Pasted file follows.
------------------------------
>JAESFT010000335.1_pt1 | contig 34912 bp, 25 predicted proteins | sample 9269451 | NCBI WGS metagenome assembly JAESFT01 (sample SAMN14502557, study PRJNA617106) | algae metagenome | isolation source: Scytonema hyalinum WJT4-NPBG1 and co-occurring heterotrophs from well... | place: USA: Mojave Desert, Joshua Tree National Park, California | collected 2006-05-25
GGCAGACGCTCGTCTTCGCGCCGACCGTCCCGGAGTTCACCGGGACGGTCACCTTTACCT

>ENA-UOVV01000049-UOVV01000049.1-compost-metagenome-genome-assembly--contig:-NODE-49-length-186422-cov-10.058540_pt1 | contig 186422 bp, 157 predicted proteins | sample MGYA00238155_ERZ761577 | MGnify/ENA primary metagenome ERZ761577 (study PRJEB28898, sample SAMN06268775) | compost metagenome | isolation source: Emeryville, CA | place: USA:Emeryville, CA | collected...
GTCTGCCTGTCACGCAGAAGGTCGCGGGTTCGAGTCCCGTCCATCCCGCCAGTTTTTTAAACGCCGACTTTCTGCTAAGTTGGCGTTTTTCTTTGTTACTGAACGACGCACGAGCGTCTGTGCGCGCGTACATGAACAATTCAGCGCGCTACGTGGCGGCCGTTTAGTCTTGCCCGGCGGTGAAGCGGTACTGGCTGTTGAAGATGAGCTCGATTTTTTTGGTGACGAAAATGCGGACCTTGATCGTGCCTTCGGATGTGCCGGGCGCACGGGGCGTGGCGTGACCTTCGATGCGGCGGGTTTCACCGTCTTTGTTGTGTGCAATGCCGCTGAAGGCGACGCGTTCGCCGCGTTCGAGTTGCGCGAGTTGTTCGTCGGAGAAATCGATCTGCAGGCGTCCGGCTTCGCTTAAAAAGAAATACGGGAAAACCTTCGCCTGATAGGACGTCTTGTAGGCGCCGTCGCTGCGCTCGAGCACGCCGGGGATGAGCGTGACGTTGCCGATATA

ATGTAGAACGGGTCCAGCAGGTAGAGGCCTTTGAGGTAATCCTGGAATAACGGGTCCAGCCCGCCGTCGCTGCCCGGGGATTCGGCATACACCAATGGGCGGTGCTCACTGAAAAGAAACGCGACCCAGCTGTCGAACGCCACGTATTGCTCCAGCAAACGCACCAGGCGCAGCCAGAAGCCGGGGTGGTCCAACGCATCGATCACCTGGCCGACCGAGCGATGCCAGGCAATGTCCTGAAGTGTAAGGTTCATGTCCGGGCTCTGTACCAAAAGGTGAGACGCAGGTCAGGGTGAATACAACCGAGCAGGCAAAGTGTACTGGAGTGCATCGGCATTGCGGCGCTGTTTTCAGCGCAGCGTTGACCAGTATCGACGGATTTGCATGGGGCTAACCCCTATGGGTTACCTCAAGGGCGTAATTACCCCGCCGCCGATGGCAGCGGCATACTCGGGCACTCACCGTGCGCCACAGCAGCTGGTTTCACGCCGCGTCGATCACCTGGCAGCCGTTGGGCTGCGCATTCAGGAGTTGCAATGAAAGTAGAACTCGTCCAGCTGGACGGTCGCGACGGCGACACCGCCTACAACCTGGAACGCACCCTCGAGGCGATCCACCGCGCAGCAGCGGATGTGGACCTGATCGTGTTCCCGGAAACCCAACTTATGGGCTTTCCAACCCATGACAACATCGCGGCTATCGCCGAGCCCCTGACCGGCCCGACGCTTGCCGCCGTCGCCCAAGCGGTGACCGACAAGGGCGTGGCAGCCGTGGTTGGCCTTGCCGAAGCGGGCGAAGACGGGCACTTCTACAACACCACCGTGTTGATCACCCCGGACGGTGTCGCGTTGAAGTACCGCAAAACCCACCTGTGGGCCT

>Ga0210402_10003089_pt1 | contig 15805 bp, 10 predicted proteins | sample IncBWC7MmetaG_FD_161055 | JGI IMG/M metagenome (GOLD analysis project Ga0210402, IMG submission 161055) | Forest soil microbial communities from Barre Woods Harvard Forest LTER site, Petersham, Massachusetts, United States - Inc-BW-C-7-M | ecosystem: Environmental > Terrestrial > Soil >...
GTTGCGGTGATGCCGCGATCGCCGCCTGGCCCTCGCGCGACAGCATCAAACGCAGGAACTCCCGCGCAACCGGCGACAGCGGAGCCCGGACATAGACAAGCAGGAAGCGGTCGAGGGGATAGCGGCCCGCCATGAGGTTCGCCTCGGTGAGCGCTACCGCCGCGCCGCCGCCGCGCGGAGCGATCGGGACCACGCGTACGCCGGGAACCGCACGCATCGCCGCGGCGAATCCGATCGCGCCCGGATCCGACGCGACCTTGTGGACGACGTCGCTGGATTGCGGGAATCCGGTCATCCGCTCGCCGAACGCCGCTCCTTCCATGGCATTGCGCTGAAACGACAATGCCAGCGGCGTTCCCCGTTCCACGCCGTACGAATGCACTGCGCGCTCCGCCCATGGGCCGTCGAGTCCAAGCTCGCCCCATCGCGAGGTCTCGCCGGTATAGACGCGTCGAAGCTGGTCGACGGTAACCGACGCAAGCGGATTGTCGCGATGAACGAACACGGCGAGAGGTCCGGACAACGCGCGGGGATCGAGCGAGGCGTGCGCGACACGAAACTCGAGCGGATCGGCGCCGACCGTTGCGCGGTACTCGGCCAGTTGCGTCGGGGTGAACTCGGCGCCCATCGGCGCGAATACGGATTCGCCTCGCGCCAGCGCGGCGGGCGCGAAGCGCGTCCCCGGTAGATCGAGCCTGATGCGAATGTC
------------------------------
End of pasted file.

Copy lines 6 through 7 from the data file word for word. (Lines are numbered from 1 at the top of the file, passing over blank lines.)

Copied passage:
>Ga0210402_10003089_pt1 | contig 15805 bp, 10 predicted proteins | sample IncBWC7MmetaG_FD_161055 | JGI IMG/M metagenome (GOLD analysis project Ga0210402, IMG submission 161055) | Forest soil microbial communities from Barre Woods Harvard Forest LTER site, Petersham, Massachusetts, United States - Inc-BW-C-7-M | ecosystem: Environmental > Terrestrial > Soil >...
GTTGCGGTGATGCCGCGATCGCCGCCTGGCCCTCGCGCGACAGCATCAAACGCAGGAACTCCCGCGCAACCGGCGACAGCGGAGCCCGGACATAGACAAGCAGGAAGCGGTCGAGGGGATAGCGGCCCGCCATGAGGTTCGCCTCGGTGAGCGCTACCGCCGCGCCGCCGCCGCGCGGAGCGATCGGGACCACGCGTACGCCGGGAACCGCACGCATCGCCGCGGCGAATCCGATCGCGCCCGGATCCGACGCGACCTTGTGGACGACGTCGCTGGATTGCGGGAATCCGGTCATCCGCTCGCCGAACGCCGCTCCTTCCATGGCATTGCGCTGAAACGACAATGCCAGCGGCGTTCCCCGTTCCACGCCGTACGAATGCACTGCGCGCTCCGCCCATGGGCCGTCGAGTCCAAGCTCGCCCCATCGCGAGGTCTCGCCGGTATAGACGCGTCGAAGCTGGTCGACGGTAACCGACGCAAGCGGATTGTCGCGATGAACGAACACGGCGAGAGGTCCGGACAACGCGCGGGGATCGAGCGAGGCGTGCGCGACACGAAACTCGAGCGGATCGGCGCCGACCGTTGCGCGGTACTCGGCCAGTTGCGTCGGGGTGAACTCGGCGCCCATCGGCGCGAATACGGATTCGCCTCGCGCCAGCGCGGCGGGCGCGAAGCGCGTCCCCGGTAGATCGAGCCTGATGCGAATGTC